Mike Ripley's Crime File - January 2008
'Death in Hellfire' by Deryn Lake; 'The Templar' by Paul Doherty; 'Death at Dawn' by Caro Peacock; 'The Garden of Evil' by David Hewson
In terms of historical crime fiction, Deryn Lake has claimed the period of eighteenth-century Georgian England and made it her own and is now without rival for her novels featuring the apothecary detective John Rawlings.
Her latest, Death in Hellfire (Allison and Busby, £19.99), has Rawlings going undercover - and literally under the covers - in the notorious Hellfire Club run by the infamous libertine Sir Francis Dashwood, initially to investigate suspicions of seditious politics but pretty soon it's murder as usual, though by a very unusual method.
To be fair, the goings-on in the Hellfire Club seem curiously restrained here, certainly when compared to the private lives of some of the characters, but the murders are fascinating and Rawlings is helped in his investigations by a visiting American doctor who could quite easily have stepped out of the pages of a Sherlock Holmes story a century and more later.
All-in-all, a thoroughly satisfying historical mystery and one in a series which is surely long-overdue for recognition when the crime-writing awards are dished out.
Further back in time, in the eleventh century, Paul Doherty starts a new rip-roaring historical series with The Templar (Headline, £19.99) set during the First Crusade and the siege of Jerusalem in 1099.
Treachery and murder follow the cosmopolitan "Army of God" as it travels across western Europe and modern-day Turkey to invade and rescue, as they saw it, the Holy Land from the growing influence of Islam. Doherty does not shirk from describing the battles, hardships and atrocities which beset the men, and significantly the women, who embarked on the crusade and his passion for describing the bravery and dignity of both sides shines through.
This is history red in tooth and claw and provides an exciting insight into a period of history not normally covered outside the covers of a dusty textbook.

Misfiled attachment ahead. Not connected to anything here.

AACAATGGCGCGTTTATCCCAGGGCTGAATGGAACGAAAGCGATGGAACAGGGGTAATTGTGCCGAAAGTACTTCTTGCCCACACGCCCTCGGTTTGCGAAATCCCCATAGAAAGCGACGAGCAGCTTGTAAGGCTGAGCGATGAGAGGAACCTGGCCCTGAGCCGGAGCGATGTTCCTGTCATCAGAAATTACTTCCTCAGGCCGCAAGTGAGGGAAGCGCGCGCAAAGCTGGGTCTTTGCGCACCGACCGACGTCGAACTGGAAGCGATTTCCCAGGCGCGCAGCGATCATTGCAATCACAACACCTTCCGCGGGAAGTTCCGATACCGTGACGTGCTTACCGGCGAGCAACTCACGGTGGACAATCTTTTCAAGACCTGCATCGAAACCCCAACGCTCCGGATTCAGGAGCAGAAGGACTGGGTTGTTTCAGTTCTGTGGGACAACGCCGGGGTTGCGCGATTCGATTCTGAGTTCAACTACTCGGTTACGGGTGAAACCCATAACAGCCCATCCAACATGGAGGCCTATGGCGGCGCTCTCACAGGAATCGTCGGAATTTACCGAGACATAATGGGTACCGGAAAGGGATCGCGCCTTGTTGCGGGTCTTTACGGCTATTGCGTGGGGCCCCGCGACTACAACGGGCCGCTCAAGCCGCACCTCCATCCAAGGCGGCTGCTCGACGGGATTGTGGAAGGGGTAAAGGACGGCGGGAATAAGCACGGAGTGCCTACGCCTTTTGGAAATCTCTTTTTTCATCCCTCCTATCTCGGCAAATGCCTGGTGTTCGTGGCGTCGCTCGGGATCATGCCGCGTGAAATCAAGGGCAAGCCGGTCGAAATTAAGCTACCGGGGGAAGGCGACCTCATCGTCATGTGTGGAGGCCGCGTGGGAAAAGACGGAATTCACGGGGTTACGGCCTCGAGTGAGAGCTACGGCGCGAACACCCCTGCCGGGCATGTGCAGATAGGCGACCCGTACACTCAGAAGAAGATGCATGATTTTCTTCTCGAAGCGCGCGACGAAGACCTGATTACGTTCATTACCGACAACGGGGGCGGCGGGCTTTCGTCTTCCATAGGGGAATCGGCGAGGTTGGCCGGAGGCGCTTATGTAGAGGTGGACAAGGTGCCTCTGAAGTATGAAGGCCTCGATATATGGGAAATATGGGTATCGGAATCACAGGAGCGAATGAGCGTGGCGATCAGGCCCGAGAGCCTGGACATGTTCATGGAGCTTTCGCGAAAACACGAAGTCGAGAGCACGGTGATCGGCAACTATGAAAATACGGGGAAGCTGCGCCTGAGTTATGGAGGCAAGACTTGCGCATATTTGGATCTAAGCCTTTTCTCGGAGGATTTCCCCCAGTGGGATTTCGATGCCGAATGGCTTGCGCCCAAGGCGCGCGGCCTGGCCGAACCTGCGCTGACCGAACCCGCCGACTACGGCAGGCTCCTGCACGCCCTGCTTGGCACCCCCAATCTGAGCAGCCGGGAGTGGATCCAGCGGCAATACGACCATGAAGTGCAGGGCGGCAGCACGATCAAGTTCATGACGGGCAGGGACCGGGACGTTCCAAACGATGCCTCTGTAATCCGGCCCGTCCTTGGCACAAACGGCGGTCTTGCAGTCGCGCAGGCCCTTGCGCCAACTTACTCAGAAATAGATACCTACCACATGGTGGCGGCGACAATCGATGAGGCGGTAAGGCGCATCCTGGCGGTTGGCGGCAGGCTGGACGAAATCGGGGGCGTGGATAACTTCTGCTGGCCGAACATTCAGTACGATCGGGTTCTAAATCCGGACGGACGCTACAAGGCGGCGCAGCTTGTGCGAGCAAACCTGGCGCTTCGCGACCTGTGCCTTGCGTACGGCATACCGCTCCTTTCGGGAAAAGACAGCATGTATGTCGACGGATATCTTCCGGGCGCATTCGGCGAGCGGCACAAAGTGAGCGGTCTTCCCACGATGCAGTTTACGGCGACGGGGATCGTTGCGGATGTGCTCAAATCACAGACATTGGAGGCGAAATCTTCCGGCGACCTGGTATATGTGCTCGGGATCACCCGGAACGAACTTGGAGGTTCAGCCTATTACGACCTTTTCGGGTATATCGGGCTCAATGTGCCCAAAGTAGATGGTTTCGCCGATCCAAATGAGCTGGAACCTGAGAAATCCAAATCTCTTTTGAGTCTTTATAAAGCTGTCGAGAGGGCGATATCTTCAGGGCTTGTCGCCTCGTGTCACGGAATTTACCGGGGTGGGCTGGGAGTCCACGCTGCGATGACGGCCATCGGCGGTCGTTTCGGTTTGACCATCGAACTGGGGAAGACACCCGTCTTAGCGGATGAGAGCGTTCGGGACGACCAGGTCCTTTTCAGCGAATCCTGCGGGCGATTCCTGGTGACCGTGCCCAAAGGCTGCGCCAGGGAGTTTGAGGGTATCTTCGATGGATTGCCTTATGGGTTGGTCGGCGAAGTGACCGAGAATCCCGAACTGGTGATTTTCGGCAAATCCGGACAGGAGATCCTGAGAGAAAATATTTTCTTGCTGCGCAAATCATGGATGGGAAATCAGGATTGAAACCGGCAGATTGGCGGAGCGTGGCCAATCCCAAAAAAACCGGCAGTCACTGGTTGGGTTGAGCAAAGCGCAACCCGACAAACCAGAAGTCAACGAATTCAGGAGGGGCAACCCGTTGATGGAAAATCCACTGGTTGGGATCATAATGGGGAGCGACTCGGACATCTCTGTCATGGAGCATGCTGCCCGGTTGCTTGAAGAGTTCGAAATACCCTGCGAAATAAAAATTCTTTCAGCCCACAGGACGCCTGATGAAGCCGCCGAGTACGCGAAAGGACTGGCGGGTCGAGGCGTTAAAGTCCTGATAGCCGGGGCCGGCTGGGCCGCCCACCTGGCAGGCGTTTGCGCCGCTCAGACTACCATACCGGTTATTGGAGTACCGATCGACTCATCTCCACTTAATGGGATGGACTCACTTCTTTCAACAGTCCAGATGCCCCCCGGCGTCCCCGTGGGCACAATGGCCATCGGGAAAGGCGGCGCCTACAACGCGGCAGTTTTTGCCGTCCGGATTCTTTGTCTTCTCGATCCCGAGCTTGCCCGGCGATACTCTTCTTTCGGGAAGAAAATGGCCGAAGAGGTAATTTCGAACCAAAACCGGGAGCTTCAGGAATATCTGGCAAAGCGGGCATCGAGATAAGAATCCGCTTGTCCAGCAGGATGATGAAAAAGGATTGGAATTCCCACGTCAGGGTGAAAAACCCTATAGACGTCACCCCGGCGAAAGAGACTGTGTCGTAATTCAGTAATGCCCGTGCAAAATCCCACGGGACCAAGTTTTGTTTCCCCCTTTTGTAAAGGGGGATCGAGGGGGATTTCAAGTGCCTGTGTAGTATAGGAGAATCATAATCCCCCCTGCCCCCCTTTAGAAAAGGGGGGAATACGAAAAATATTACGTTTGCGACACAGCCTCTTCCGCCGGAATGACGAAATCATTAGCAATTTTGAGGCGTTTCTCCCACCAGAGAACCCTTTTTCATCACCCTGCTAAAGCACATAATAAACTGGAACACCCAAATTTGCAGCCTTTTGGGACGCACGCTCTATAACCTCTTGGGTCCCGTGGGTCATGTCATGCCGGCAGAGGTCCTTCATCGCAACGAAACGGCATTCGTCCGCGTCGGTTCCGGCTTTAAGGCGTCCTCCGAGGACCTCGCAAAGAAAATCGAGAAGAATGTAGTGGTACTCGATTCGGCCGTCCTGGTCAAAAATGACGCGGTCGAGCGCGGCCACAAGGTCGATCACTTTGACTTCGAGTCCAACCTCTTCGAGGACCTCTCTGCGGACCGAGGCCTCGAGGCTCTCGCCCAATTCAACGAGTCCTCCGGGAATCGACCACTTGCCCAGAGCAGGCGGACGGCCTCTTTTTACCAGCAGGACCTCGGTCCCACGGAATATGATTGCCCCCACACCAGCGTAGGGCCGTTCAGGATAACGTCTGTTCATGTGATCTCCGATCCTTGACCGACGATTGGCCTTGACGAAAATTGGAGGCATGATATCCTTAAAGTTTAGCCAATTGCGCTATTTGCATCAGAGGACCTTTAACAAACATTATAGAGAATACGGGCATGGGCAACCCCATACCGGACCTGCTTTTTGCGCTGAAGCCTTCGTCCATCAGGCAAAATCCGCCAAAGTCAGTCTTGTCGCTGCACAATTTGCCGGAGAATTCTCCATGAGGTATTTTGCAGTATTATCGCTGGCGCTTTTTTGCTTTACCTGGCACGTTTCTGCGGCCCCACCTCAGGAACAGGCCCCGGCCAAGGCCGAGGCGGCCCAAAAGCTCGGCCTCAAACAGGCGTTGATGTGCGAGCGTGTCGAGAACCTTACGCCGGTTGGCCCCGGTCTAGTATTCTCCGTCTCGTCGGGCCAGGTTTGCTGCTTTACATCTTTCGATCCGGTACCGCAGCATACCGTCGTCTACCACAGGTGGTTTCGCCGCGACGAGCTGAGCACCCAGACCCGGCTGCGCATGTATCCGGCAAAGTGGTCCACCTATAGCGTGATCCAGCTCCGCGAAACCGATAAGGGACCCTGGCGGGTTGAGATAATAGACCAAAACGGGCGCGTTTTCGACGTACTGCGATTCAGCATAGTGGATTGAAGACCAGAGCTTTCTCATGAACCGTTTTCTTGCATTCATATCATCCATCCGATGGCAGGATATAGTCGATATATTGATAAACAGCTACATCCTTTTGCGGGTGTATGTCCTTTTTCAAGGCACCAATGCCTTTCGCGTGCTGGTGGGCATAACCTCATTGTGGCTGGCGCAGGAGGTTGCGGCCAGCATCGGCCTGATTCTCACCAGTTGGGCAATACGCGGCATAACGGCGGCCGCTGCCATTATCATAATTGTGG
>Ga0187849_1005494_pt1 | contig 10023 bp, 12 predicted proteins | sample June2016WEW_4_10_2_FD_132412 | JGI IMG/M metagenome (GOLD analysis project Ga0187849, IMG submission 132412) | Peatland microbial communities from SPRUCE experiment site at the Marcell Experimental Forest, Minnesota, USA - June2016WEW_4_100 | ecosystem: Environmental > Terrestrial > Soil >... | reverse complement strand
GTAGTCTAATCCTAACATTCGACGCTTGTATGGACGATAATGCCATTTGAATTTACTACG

Death At Dawn by Caro Peacock (Harper, £7.99) takes us, fast-forward, into the early Victorian period and the world of Liberty Lane, an unconventional heroine for the period, though one you would want on your side today if the going got tough. If you can think of an unholy marriage between Jane Austen and Raymond Chandler, then you're almost there.
This is a splendid romp from an author (real name Gillian Linscott) who makes historical research look easy.
Bang up to date, though harking back to the sixteenth century and the life of the painter Caravaggio, David Hewson's new novel The Garden of Evil (Macmillan, £12.99) is a genuine thrill-a-minute rollercoaster ride through the corruption of modern Rome.
Hewson's engaging Italian detective Nic Costa is plunged into a storm of violence and a mystery involving a sinister and powerful cult and a missing Caravaggio masterpiece. There is not much doubt who the villain is, but bringing him to justice through a wall of privilege and influence, is another matter.
Those fans who love their crime fiction in an Italian setting were dealt a double blow last year with the deaths of Michael Dibdin and Magdalene Nabb, but they should not despair, for David Hewson has emerged as a major player in crime writing's Serie A. The Nic Costa series is seriously good and well worth buying in to.
Mike Ripley is the author of the 'Angel' series and writes a regular column for the Birmingham Post.